Images of Saturn 2010/11 Home

These images cover the 2017 season. Saturn reaches opposition on 30th June 2017.

I have neglected Saturn over the last few years, but this year the rings become fully open with the northern side presented towards us. Unfortunately Saturn is far south of the ecliptic and comes to opposition in June.  This means that Saturn is very low in the sky and at a time when it never gets truly dark at my latitude (moving north by 1½° since my last pictures doesn't help).  So imaging is much more difficult.

The images are in chronological order.

My first reasonable picture of the season.  Saturn was low in the sky (14½°) when this picture was taken with the Sun only 14° below the horizon.  Saturn had only cleared the big tree near my observatory a few minutes earlier. Saturn was 1,366 million kilometres (9.13 AU) away and subtended an angle of 18 arc-seconds.  The inclination of the rings was 26 degrees.
The picture was taken with my X2 SLR lens attached to the LX200.  This is the first time I have used a Zwo Atmospheric Dispersion Corrector (ADC), (quite successfully too).

Date and Time: 25th May 2017 01:13 UT
Camera: DFK 21AF04
Telescope: LX200 with X2 lens
Capture: ICCapture. 1/8", 1023 gain, 449 frames
Processing: Registax6. 2 alignment points, 100 frames stacked per point, Gaussian wavelets Scheme 10
    Focus Magic 2, Gaussian blur 2.

The next night I attempted to capture some of the satellites.  Conditions were not as good as they had been the day before and I had to use an exposure of 4 seconds to register the satellites.  Seeing conditions resulted in very blurred images of the satellites, which I have been able to correct at least to some extent with Focus Magic.  This exposure over-exposed the planet and so this picture is a composite of the original with a correctly-exposed picture of Saturn.  I was unable to remove all the brightness surrounding Saturn without losing Enceladus and Iapetus, so the composite nature of the picture is obvious.  Mimas is present but lost in the glare of Saturn.  In addition, Titan and Iapetus were too far apart to be captured together, so the original picture is a mosaic.  I forgot to use my ADC so dispersion had be compensated in Registax.  There is another object near the lower right-hand corner;  it is not a satellite so must be a background star.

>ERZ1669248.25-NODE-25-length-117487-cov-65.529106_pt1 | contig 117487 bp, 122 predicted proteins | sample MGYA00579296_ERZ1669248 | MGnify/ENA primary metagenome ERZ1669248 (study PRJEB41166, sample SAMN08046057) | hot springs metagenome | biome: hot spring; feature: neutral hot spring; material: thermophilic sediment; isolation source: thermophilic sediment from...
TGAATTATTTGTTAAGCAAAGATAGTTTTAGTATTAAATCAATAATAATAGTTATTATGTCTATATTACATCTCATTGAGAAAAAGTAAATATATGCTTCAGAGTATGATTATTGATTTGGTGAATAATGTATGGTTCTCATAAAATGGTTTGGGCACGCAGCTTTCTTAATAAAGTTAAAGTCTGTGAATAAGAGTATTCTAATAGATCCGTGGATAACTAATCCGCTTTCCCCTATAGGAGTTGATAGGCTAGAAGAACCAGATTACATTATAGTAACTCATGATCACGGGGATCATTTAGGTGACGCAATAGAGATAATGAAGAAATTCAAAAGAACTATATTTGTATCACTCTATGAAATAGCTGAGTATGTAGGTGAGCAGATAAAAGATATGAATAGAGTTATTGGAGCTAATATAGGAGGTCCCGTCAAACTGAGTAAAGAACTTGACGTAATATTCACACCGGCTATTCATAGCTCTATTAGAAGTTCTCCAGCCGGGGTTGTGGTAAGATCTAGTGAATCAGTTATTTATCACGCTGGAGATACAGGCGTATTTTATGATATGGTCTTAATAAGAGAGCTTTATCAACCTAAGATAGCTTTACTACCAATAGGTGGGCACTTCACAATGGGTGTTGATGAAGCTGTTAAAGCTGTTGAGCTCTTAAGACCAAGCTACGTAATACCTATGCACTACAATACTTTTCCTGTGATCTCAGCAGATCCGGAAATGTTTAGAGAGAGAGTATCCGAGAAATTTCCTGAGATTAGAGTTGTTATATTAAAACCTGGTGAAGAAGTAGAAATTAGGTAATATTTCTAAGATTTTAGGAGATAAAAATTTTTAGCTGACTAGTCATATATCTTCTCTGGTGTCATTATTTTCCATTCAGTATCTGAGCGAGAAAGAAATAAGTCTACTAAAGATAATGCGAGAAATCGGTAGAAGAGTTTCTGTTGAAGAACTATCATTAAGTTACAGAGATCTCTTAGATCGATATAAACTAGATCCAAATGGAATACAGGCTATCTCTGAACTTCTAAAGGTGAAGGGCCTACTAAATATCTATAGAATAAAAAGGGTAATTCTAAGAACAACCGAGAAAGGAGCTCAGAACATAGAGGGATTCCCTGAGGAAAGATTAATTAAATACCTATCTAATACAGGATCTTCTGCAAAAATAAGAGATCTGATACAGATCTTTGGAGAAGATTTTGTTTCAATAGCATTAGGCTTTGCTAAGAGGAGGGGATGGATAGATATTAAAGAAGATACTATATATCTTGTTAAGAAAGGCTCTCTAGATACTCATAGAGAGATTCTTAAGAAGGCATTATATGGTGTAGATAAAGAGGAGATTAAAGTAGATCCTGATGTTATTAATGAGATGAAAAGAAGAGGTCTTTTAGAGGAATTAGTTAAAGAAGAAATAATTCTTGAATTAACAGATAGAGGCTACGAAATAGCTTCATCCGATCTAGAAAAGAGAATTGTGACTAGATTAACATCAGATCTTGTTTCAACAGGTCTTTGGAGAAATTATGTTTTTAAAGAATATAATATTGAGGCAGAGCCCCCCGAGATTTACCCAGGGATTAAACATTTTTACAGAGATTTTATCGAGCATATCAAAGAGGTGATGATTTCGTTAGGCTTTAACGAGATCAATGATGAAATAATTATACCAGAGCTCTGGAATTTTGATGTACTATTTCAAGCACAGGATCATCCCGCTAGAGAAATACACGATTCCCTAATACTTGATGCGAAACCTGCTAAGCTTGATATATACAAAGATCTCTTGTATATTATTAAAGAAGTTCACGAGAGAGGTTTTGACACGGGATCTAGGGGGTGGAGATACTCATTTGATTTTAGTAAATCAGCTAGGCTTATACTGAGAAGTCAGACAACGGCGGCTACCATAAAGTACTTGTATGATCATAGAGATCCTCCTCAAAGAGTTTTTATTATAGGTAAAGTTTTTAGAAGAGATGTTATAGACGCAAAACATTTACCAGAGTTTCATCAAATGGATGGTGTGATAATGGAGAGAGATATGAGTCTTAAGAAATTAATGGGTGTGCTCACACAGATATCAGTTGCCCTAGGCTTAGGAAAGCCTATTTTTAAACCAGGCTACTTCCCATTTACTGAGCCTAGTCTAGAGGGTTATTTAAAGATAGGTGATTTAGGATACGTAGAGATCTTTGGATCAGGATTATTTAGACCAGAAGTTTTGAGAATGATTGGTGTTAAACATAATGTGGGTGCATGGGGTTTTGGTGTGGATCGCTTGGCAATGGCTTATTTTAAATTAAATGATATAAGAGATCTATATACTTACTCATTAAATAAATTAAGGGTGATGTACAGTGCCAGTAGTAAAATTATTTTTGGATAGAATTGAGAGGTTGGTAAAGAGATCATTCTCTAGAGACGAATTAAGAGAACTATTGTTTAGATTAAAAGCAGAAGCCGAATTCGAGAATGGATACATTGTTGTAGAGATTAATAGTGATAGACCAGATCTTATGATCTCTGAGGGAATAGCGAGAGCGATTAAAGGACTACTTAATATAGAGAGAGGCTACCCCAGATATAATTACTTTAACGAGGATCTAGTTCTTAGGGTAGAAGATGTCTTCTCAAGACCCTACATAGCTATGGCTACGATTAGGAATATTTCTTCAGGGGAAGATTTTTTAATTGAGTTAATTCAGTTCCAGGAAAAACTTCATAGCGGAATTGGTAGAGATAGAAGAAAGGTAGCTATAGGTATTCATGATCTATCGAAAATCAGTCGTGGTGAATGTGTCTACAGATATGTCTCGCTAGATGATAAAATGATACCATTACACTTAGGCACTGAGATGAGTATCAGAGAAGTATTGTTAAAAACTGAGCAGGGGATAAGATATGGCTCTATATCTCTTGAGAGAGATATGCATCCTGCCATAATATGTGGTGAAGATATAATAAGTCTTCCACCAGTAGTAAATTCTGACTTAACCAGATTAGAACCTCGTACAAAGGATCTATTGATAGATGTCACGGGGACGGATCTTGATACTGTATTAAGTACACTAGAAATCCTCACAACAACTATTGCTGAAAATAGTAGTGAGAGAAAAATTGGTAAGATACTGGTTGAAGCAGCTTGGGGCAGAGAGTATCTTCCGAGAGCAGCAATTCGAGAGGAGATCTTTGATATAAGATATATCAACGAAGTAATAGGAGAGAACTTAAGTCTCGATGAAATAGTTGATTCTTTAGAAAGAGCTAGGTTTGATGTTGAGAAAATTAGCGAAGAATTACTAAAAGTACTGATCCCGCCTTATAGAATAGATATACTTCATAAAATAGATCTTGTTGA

Move your mouse over the image to see the satellites identified.

Date and Time: 27th February 2011 01:32 to 01:37 (Sats) and 01:39 (planet) UT
Camera: DFK 21AF04
Telescope: LX200 at prime focus
Capture: ICCapture. Sats - Exposure 4 sec , 1023 gain (maximum), 30 frames
      Planet - Exposure 1/19 sec, 995 gain , 898 frames
Processing: Registax6. Sats - 10 frames stacked for each section, Gaussian wavelets Scheme 1
      Planet - 2 alignment points,100 frames stacked per point, wavelets 1-2 = 10.
      Assembly of mosaic by iMerge   Superposition of Saturn by PhotoImpact.

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